Two tips from kids’ books for being happy

Teachers should take notice of the wellbeing lessons they teach to pupils, says Jo Steer

Jo Steer

wellbeing books

It’s hard to admit, but we teachers aren’t so different from the kids we teach. Like them, we make mistakes and need time to reflect; we like working to time limits and being praised for a job well done; and yes, we switch off if you talk at us from a PowerPoint for hours.

And just like the kids, we don’t have all of the answers. No matter how practised we are at "adulting", all of us have to ask for help occasionally.

Moreover, when the discussion turns to mental health and happiness, us grown-ups can learn a great deal from what is being taught to children.

So, if you’re looking to increase your daily happiness, but have neither the time nor will to read a hefty self-help book, here are two simple ideas taken from children’s books that you can apply to your life.

Ask yourself: “Am I hoarding thoughts?”  

From What to Do When Your Brain Gets Stuck: A Kids’ Guide to Overcoming OCD by Dawn Huebner (2007).

Huebner’s book offers up an analogy that I’ve used countless times when teaching mindfulness to children: she invites children to think of all the dustbins that are positioned throughout their homes and to imagine what would happen if nothing was ever thrown out –  if empty crisp packets, yoghurt cartons and toilet roll tubes were all valued and saved.

Of course, this paints an unpleasant image of a house in a state of chaos, in which every simple journey is hindered by the sheer amount of "stuff" we are clinging on to.  

Huebner suggests that our brains are like our homes: when thoughts come in, we have to decide which ones are worth saving and which ones are fit for the bin. When I introduce this in class, I ask children to write down six thoughts that have popped into their head that day. Then, we go through them, deciding what we need and what we don’t. This is a great exercise for adults too. Don’t believe me? Try it!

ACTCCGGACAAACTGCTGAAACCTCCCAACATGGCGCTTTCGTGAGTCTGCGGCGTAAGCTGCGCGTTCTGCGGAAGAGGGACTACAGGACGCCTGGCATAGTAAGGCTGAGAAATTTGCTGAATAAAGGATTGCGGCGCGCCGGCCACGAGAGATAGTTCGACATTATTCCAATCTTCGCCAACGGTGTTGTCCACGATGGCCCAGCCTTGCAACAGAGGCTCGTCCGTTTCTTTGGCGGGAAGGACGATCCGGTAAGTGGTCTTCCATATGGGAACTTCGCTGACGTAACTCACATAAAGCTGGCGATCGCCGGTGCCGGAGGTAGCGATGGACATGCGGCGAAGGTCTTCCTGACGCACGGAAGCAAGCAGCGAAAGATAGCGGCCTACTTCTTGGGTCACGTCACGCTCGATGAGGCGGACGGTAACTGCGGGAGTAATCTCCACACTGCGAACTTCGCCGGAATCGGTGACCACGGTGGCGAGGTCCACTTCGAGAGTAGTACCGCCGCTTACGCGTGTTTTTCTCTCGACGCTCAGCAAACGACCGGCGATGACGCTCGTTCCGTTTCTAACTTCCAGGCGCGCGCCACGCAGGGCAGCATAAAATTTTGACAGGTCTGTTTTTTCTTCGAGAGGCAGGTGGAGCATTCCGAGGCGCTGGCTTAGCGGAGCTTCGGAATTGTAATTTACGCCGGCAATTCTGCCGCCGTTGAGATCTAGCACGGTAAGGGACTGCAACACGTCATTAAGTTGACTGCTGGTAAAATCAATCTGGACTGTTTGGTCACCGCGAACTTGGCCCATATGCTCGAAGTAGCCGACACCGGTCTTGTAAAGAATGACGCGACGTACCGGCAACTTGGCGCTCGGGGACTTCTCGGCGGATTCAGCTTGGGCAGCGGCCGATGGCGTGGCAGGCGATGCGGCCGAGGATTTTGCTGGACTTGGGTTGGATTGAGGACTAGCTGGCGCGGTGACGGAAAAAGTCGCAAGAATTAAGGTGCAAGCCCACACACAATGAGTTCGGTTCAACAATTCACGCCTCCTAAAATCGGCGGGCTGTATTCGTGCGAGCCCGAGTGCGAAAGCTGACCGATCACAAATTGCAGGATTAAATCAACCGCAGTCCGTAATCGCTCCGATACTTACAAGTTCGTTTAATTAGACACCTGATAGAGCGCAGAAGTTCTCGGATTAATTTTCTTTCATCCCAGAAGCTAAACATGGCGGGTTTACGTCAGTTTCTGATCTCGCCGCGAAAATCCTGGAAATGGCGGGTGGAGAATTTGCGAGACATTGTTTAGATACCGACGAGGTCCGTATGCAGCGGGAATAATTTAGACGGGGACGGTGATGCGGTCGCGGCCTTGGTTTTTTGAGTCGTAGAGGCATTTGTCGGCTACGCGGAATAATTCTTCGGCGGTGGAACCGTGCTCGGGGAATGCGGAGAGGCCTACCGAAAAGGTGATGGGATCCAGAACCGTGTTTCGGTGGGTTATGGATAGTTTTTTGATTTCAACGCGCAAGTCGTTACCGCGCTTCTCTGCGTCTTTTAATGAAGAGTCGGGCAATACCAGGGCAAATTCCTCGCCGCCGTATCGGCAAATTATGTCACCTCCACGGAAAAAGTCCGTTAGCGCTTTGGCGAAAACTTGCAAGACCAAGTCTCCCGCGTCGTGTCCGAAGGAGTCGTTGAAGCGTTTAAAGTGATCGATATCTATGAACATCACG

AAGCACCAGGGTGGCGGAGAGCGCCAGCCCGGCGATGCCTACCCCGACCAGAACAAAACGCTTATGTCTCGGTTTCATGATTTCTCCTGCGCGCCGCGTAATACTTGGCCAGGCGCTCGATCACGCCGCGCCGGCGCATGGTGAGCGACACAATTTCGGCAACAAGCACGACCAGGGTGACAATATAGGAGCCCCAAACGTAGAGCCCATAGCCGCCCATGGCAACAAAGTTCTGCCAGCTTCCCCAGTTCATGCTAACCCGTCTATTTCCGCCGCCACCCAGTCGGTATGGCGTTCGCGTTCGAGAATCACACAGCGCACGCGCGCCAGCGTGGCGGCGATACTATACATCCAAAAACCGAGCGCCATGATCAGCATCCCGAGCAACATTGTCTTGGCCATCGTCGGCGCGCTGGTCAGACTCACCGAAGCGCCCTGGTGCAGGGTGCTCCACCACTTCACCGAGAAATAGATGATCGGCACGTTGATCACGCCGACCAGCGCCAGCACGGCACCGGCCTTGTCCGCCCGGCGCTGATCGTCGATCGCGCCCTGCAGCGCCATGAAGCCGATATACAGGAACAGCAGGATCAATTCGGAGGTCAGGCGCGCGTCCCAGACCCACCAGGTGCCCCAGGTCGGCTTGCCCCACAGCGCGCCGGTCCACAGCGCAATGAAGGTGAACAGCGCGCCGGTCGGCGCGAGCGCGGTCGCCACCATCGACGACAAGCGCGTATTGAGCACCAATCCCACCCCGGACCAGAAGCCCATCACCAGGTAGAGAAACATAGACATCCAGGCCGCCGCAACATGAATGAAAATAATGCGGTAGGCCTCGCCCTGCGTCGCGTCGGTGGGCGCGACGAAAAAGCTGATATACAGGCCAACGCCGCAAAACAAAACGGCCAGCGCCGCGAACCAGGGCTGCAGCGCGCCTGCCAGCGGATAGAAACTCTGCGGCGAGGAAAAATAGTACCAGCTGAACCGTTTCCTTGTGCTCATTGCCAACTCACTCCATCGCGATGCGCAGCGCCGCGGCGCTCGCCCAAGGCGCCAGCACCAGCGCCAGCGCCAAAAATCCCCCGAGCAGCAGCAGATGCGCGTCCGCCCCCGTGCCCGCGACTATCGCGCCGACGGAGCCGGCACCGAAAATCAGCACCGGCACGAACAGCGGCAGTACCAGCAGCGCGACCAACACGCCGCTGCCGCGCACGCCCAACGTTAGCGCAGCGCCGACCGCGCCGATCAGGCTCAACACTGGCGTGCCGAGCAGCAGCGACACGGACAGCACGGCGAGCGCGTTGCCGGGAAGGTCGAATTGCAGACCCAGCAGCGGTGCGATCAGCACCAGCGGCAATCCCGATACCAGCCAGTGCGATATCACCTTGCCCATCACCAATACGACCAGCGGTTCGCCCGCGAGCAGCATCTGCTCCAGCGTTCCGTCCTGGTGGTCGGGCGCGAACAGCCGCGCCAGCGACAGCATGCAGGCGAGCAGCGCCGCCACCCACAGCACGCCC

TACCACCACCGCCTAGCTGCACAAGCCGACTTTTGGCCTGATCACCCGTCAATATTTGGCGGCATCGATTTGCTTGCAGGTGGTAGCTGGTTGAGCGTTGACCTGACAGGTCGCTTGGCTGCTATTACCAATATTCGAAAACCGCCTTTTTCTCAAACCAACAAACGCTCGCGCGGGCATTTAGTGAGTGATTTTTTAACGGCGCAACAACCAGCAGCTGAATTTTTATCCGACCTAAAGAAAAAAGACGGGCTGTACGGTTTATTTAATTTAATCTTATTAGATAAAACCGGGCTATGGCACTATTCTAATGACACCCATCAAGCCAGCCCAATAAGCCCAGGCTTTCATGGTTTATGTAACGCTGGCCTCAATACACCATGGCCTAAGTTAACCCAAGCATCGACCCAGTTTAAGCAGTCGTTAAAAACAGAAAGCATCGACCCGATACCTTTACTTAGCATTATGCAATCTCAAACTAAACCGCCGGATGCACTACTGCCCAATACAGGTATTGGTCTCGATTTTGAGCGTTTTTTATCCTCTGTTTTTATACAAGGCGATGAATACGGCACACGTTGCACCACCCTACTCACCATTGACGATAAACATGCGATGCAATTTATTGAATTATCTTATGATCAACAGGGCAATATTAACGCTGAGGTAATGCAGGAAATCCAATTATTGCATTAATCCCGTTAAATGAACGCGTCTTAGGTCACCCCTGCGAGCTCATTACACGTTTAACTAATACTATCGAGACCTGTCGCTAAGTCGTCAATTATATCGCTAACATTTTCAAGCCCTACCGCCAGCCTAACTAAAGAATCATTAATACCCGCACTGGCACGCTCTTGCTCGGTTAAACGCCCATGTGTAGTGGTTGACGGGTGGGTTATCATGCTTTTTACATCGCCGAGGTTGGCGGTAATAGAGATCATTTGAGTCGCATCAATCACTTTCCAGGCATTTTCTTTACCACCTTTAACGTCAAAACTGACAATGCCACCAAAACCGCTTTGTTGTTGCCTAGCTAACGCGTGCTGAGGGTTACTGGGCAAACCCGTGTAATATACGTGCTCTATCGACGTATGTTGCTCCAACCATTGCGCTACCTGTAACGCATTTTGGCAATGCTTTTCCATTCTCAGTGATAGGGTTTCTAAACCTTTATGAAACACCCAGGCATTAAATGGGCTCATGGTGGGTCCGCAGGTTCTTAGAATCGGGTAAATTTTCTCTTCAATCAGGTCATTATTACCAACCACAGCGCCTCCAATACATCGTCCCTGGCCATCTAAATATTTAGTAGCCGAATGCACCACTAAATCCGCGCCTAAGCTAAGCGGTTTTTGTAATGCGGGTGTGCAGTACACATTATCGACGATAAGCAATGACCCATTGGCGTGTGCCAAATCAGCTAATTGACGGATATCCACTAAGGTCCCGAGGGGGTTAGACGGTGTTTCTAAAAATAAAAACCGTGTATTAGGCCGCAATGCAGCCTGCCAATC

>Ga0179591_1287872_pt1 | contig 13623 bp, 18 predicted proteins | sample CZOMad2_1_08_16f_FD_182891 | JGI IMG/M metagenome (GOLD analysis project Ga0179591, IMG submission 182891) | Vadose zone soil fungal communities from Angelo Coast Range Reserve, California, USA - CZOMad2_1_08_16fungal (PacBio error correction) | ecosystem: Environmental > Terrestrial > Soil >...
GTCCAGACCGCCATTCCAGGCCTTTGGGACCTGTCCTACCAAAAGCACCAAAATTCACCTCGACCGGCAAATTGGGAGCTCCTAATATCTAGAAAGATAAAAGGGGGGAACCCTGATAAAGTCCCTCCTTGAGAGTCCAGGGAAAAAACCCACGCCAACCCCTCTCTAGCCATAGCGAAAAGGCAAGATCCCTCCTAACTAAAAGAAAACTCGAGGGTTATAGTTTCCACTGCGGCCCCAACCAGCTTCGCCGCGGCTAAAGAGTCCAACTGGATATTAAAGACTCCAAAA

We can’t control the thoughts that come into our heads, but we can control what we keep hold of. Learn to notice your thoughts and discriminate between what’s useful and useless. Do this and you’ll become the master of your thoughts, rather than their servant.

Ask yourself: “How full is your bucket?”

From How Full Is Your Bucket? For Kids by Tom Rath (2016).

In this gorgeous little book, a boy called Felix realises that everyone has an invisible bucket above their heads, filled with happiness.

When our bucket is completely full, we’re "breaking up for summer" happy. But the lower the level of the bucket’s contents, the more our mood turns towards "staff meeting still happening at 6pm" misery.

Felix notices how every interaction in a day either fills or empties his bucket, and how his words and actions can cause the buckets of others to fill up or to drain. Once he has understood that every moment and interaction matters, he soon learns to become a great bucket-filler. He also discovers that filling someone else’s bucket also fills his own.

So each day, ask yourself: How full is my bucket? What happened to fill or empty it? Am I inadvertently draining my bucket? And, perhaps most importantly: what have I done to fill the buckets of others today?

Remember that you are likely to get more of whatever you focus on. So, focusing on how overwhelmed and miserable you are will only make you feel more overwhelmed and miserable. But focusing instead on what you can do for others will take the negative spotlight away from you and your woes, while also allowing you to contribute to the daily happiness of those around you.

Jo Steer is a teacher and experienced leader of SEND interventions and wellbeing strategies.

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Jo Steer

Jo Steer is a former leader now working with schools as a wellbeing consultant

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